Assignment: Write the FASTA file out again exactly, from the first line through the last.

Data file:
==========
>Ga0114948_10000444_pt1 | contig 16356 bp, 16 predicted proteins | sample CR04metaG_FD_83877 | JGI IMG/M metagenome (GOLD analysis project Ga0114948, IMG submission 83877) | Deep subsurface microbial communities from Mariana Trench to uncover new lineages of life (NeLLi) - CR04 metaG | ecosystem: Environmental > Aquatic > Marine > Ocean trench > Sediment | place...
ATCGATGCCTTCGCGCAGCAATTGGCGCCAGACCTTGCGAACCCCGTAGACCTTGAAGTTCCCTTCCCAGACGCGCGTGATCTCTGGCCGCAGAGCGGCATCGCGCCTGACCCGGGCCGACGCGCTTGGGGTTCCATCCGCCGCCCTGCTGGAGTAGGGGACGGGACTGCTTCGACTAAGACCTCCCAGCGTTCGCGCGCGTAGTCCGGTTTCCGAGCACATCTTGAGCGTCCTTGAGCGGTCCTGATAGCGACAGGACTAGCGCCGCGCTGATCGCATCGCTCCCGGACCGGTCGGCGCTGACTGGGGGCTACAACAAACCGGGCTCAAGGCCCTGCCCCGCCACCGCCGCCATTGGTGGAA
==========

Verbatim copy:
>Ga0114948_10000444_pt1 | contig 16356 bp, 16 predicted proteins | sample CR04metaG_FD_83877 | JGI IMG/M metagenome (GOLD analysis project Ga0114948, IMG submission 83877) | Deep subsurface microbial communities from Mariana Trench to uncover new lineages of life (NeLLi) - CR04 metaG | ecosystem: Environmental > Aquatic > Marine > Ocean trench > Sediment | place...
ATCGATGCCTTCGCGCAGCAATTGGCGCCAGACCTTGCGAACCCCGTAGACCTTGAAGTTCCCTTCCCAGACGCGCGTGATCTCTGGCCGCAGAGCGGCATCGCGCCTGACCCGGGCCGACGCGCTTGGGGTTCCATCCGCCGCCCTGCTGGAGTAGGGGACGGGACTGCTTCGACTAAGACCTCCCAGCGTTCGCGCGCGTAGTCCGGTTTCCGAGCACATCTTGAGCGTCCTTGAGCGGTCCTGATAGCGACAGGACTAGCGCCGCGCTGATCGCATCGCTCCCGGACCGGTCGGCGCTGACTGGGGGCTACAACAAACCGGGCTCAAGGCCCTGCCCCGCCACCGCCGCCATTGGTGGAA